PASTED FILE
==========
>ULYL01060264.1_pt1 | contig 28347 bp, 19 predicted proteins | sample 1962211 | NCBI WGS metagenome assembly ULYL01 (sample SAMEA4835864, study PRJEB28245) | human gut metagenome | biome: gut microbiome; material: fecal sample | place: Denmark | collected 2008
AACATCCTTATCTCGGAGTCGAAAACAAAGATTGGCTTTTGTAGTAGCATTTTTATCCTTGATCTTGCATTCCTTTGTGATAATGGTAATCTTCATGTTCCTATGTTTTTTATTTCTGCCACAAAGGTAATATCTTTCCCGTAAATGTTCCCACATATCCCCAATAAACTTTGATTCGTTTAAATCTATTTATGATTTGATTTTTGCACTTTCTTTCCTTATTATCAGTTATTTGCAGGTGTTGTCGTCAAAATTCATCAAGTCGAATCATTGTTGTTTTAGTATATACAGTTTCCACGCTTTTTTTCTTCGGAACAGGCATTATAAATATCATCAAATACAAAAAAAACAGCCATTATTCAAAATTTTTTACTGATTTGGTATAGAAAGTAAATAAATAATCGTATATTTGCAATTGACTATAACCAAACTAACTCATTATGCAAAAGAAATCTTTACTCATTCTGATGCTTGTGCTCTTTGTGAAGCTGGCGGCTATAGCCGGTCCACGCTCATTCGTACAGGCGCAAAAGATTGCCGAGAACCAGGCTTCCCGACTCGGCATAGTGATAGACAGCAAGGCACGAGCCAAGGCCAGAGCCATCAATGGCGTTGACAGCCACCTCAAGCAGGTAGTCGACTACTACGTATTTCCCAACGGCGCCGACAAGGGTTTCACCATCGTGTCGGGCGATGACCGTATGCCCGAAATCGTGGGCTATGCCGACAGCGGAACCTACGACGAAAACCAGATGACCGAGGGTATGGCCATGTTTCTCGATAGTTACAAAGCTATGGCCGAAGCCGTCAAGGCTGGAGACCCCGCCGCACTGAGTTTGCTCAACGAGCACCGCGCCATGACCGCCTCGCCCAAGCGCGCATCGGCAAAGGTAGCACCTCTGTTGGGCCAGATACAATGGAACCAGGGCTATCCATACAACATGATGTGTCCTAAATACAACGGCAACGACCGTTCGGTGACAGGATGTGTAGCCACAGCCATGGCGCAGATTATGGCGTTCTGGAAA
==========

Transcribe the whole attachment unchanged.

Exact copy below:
>ULYL01060264.1_pt1 | contig 28347 bp, 19 predicted proteins | sample 1962211 | NCBI WGS metagenome assembly ULYL01 (sample SAMEA4835864, study PRJEB28245) | human gut metagenome | biome: gut microbiome; material: fecal sample | place: Denmark | collected 2008
AACATCCTTATCTCGGAGTCGAAAACAAAGATTGGCTTTTGTAGTAGCATTTTTATCCTTGATCTTGCATTCCTTTGTGATAATGGTAATCTTCATGTTCCTATGTTTTTTATTTCTGCCACAAAGGTAATATCTTTCCCGTAAATGTTCCCACATATCCCCAATAAACTTTGATTCGTTTAAATCTATTTATGATTTGATTTTTGCACTTTCTTTCCTTATTATCAGTTATTTGCAGGTGTTGTCGTCAAAATTCATCAAGTCGAATCATTGTTGTTTTAGTATATACAGTTTCCACGCTTTTTTTCTTCGGAACAGGCATTATAAATATCATCAAATACAAAAAAAACAGCCATTATTCAAAATTTTTTACTGATTTGGTATAGAAAGTAAATAAATAATCGTATATTTGCAATTGACTATAACCAAACTAACTCATTATGCAAAAGAAATCTTTACTCATTCTGATGCTTGTGCTCTTTGTGAAGCTGGCGGCTATAGCCGGTCCACGCTCATTCGTACAGGCGCAAAAGATTGCCGAGAACCAGGCTTCCCGACTCGGCATAGTGATAGACAGCAAGGCACGAGCCAAGGCCAGAGCCATCAATGGCGTTGACAGCCACCTCAAGCAGGTAGTCGACTACTACGTATTTCCCAACGGCGCCGACAAGGGTTTCACCATCGTGTCGGGCGATGACCGTATGCCCGAAATCGTGGGCTATGCCGACAGCGGAACCTACGACGAAAACCAGATGACCGAGGGTATGGCCATGTTTCTCGATAGTTACAAAGCTATGGCCGAAGCCGTCAAGGCTGGAGACCCCGCCGCACTGAGTTTGCTCAACGAGCACCGCGCCATGACCGCCTCGCCCAAGCGCGCATCGGCAAAGGTAGCACCTCTGTTGGGCCAGATACAATGGAACCAGGGCTATCCATACAACATGATGTGTCCTAAATACAACGGCAACGACCGTTCGGTGACAGGATGTGTAGCCACAGCCATGGCGCAGATTATGGCGTTCTGGAAA